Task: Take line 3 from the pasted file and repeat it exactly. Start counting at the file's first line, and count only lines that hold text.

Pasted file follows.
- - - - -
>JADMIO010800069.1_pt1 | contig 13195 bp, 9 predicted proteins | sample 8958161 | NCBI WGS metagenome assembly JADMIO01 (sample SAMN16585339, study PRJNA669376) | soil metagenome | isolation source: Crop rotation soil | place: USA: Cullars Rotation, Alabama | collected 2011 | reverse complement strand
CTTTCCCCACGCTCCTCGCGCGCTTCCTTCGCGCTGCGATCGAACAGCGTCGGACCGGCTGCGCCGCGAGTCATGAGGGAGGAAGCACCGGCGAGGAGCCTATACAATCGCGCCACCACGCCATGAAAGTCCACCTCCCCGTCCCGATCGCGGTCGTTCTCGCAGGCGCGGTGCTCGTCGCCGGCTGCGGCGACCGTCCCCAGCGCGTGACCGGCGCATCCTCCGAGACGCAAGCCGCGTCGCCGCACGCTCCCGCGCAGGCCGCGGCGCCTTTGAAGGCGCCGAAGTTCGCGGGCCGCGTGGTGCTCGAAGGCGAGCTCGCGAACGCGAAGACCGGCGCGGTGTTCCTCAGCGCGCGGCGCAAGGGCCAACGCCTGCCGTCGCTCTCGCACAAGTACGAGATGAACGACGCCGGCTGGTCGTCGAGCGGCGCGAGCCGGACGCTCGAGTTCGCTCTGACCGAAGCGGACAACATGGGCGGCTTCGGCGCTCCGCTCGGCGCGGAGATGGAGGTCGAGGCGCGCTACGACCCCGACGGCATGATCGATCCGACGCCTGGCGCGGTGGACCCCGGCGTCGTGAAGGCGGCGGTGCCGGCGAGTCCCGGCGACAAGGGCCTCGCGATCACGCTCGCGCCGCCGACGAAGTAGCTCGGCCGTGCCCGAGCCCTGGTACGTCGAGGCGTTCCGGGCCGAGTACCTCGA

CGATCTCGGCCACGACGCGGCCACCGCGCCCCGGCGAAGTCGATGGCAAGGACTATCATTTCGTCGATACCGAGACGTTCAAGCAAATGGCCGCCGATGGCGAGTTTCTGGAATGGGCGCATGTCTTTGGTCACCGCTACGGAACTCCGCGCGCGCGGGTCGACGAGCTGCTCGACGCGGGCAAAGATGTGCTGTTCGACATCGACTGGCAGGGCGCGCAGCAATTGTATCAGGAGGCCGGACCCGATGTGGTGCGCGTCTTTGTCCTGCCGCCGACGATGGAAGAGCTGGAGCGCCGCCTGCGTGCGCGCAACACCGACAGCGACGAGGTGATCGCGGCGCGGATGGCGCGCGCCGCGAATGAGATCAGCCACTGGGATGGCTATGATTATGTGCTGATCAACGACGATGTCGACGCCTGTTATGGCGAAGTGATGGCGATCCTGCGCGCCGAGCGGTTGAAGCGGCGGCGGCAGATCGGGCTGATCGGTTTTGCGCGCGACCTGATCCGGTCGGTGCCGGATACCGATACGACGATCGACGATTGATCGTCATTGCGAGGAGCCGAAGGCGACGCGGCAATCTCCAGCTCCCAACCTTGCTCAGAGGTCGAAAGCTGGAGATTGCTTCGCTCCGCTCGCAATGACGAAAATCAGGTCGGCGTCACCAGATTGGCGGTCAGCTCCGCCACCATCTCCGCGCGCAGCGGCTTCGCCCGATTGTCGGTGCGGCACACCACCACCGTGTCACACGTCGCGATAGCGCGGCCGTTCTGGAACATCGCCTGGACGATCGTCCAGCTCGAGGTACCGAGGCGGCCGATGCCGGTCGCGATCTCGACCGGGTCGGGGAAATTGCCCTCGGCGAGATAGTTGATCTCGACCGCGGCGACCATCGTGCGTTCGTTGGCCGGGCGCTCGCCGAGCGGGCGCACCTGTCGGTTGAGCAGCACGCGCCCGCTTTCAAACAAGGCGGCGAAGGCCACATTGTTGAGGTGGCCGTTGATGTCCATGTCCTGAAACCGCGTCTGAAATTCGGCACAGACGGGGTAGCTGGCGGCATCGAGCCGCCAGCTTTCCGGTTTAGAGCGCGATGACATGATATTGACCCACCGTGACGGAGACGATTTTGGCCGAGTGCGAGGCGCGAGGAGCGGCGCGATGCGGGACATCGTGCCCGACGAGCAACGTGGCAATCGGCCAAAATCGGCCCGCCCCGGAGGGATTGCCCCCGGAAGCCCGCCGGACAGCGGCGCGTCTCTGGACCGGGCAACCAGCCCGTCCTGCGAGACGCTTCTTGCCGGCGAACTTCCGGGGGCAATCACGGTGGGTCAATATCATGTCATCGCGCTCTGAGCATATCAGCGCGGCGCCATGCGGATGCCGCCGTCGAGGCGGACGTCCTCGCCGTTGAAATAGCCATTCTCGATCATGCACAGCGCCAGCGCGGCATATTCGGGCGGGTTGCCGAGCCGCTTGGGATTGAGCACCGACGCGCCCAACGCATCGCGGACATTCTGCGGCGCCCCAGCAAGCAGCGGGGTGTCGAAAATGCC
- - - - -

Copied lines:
CGATCTCGGCCACGACGCGGCCACCGCGCCCCGGCGAAGTCGATGGCAAGGACTATCATTTCGTCGATACCGAGACGTTCAAGCAAATGGCCGCCGATGGCGAGTTTCTGGAATGGGCGCATGTCTTTGGTCACCGCTACGGAACTCCGCGCGCGCGGGTCGACGAGCTGCTCGACGCGGGCAAAGATGTGCTGTTCGACATCGACTGGCAGGGCGCGCAGCAATTGTATCAGGAGGCCGGACCCGATGTGGTGCGCGTCTTTGTCCTGCCGCCGACGATGGAAGAGCTGGAGCGCCGCCTGCGTGCGCGCAACACCGACAGCGACGAGGTGATCGCGGCGCGGATGGCGCGCGCCGCGAATGAGATCAGCCACTGGGATGGCTATGATTATGTGCTGATCAACGACGATGTCGACGCCTGTTATGGCGAAGTGATGGCGATCCTGCGCGCCGAGCGGTTGAAGCGGCGGCGGCAGATCGGGCTGATCGGTTTTGCGCGCGACCTGATCCGGTCGGTGCCGGATACCGATACGACGATCGACGATTGATCGTCATTGCGAGGAGCCGAAGGCGACGCGGCAATCTCCAGCTCCCAACCTTGCTCAGAGGTCGAAAGCTGGAGATTGCTTCGCTCCGCTCGCAATGACGAAAATCAGGTCGGCGTCACCAGATTGGCGGTCAGCTCCGCCACCATCTCCGCGCGCAGCGGCTTCGCCCGATTGTCGGTGCGGCACACCACCACCGTGTCACACGTCGCGATAGCGCGGCCGTTCTGGAACATCGCCTGGACGATCGTCCAGCTCGAGGTACCGAGGCGGCCGATGCCGGTCGCGATCTCGACCGGGTCGGGGAAATTGCCCTCGGCGAGATAGTTGATCTCGACCGCGGCGACCATCGTGCGTTCGTTGGCCGGGCGCTCGCCGAGCGGGCGCACCTGTCGGTTGAGCAGCACGCGCCCGCTTTCAAACAAGGCGGCGAAGGCCACATTGTTGAGGTGGCCGTTGATGTCCATGTCCTGAAACCGCGTCTGAAATTCGGCACAGACGGGGTAGCTGGCGGCATCGAGCCGCCAGCTTTCCGGTTTAGAGCGCGATGACATGATATTGACCCACCGTGACGGAGACGATTTTGGCCGAGTGCGAGGCGCGAGGAGCGGCGCGATGCGGGACATCGTGCCCGACGAGCAACGTGGCAATCGGCCAAAATCGGCCCGCCCCGGAGGGATTGCCCCCGGAAGCCCGCCGGACAGCGGCGCGTCTCTGGACCGGGCAACCAGCCCGTCCTGCGAGACGCTTCTTGCCGGCGAACTTCCGGGGGCAATCACGGTGGGTCAATATCATGTCATCGCGCTCTGAGCATATCAGCGCGGCGCCATGCGGATGCCGCCGTCGAGGCGGACGTCCTCGCCGTTGAAATAGCCATTCTCGATCATGCACAGCGCCAGCGCGGCATATTCGGGCGGGTTGCCGAGCCGCTTGGGATTGAGCACCGACGCGCCCAACGCATCGCGGACATTCTGCGGCGCCCCAGCAAGCAGCGGGGTGTCGAAAATGCC